I am going to try to find the Irish/English/Portuguese/French/German/etc box on the form. One of the doctors at my work asked me about my ethnic background and I said Irish and Portuguese (my answer for this question varies depending on my mood.) He replied “oh- a fiery combination.” I don’t think anyone has every described me as fiery and my husband was highly amused by the descriptor. The census form, however, offers me only “White,” which is hardly descriptive either. I think I prefer fiery, however inaccurate the adjective may be.

My neighbor came over to my apartment this morning and gave me my census form. I am apparently an 85 year old Chinese woman with very poor hearing and poor understanding of English. She mistakenly filled out my form. (Actually a kind neighbor filled it out for her.) She also filled out her own census form, so we have double the number of old Chinese ladies living on my floor and my husband and I are clearly absent.

She was given the regular short form, too. She keeps catching her kitchen on fire and I think we are going to have to insist her stove be turned off soon. She forgets that she is cooking and then goes off for a nap. She is just getting old and is forgetful. The census questionnaire doesn’t have a box on its form for that either.

Day two! Touring in Oregon: Ashland to Fort Klamath

79 miles. Ashland to Fort Klamath

It has been two weeks since the completion of the Oregon cycling tour and I haven’t unpacked yet.  However this morning, I finally hung my tent up on the balcony  to air out and dry and then decided to write up day 2 of the tour.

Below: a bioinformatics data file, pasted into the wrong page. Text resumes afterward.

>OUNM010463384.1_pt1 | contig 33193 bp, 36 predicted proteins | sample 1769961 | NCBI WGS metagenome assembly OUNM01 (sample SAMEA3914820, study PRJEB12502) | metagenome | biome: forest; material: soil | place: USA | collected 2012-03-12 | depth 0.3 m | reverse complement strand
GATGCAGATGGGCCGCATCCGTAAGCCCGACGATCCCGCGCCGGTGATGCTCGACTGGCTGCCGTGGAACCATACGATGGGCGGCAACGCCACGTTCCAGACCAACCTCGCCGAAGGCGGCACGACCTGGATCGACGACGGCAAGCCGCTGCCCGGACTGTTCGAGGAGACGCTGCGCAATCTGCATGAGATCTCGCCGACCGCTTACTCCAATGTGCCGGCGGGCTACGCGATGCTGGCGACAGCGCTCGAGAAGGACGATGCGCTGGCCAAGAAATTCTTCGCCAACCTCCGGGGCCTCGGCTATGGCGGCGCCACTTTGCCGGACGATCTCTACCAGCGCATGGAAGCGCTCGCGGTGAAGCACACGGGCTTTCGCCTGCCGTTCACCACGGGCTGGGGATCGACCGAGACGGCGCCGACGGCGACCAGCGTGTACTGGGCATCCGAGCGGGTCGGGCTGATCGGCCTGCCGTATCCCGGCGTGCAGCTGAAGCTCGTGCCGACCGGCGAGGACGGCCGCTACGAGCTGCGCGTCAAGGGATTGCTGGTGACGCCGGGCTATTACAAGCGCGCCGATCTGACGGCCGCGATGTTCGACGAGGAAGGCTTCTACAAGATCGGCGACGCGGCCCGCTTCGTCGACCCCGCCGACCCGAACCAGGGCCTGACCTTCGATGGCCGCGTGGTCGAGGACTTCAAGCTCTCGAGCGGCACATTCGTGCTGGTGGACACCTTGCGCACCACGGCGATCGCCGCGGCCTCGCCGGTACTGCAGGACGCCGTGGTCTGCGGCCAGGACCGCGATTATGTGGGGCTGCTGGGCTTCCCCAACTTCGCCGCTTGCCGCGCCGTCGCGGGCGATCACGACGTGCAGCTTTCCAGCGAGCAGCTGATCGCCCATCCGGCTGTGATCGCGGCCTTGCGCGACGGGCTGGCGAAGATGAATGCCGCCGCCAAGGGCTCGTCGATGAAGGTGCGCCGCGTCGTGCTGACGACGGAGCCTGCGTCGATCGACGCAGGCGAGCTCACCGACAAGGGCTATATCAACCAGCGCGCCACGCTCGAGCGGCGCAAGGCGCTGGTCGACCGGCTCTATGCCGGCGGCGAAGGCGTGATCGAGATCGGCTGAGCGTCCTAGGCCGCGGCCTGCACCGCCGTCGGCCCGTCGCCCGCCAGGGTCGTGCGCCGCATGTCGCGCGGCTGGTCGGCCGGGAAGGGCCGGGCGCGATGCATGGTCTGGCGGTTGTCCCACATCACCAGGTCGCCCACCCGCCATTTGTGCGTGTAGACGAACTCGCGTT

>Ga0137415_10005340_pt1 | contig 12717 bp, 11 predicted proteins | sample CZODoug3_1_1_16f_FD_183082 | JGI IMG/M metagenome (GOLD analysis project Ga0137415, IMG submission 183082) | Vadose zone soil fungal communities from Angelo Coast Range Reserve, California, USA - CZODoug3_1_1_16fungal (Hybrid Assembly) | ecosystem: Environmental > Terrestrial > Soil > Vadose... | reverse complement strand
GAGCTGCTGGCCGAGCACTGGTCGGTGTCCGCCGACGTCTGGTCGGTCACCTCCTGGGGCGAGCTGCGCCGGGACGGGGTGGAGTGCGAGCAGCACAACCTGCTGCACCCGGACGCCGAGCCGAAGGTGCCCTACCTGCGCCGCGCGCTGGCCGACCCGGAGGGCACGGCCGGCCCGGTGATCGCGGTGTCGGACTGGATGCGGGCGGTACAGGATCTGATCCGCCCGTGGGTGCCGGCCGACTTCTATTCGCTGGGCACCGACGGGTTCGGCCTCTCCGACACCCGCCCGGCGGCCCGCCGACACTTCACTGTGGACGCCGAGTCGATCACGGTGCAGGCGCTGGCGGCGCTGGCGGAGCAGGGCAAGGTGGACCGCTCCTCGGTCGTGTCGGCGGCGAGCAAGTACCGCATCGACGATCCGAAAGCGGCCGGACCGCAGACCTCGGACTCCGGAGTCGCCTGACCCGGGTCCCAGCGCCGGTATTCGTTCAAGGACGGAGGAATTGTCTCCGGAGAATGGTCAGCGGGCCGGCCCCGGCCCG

It rained overnight, so everything was wet and clean in the morning, except my chain, which was slightly rusty.  Michael was the last person to get his stuff on the truck, so he continued to meet his goals.

I had never actually packed up the tent on my own and it is a task at which I do not excel.  Jason packs everything up tightly and gets all the components onto a teeny tiny sac.  He has figured out the best and most efficient way to pack the tent.  “Follow the fold lines,” he instructs.  I loosely folded the wet tent in the air trying not to get it more dirty and paid no heed to fold lines.  By the end of the 2 week trip, I simply stuffed as much as possible in the sac with no time wasted on any silly folding process.  Every time I packed up the tent, I could feel Jason’s disapproval.  When Jason and I were first together, he, with disapproval in his eyes, would watch me pack my own clothes and then he would unpack everything I did and repack it “correctly.”   After about 20 years, Jason decided that doing everything himself was more work than having me do things not quite right.  In general, I could be said to have won.  Our apartment is a disaster.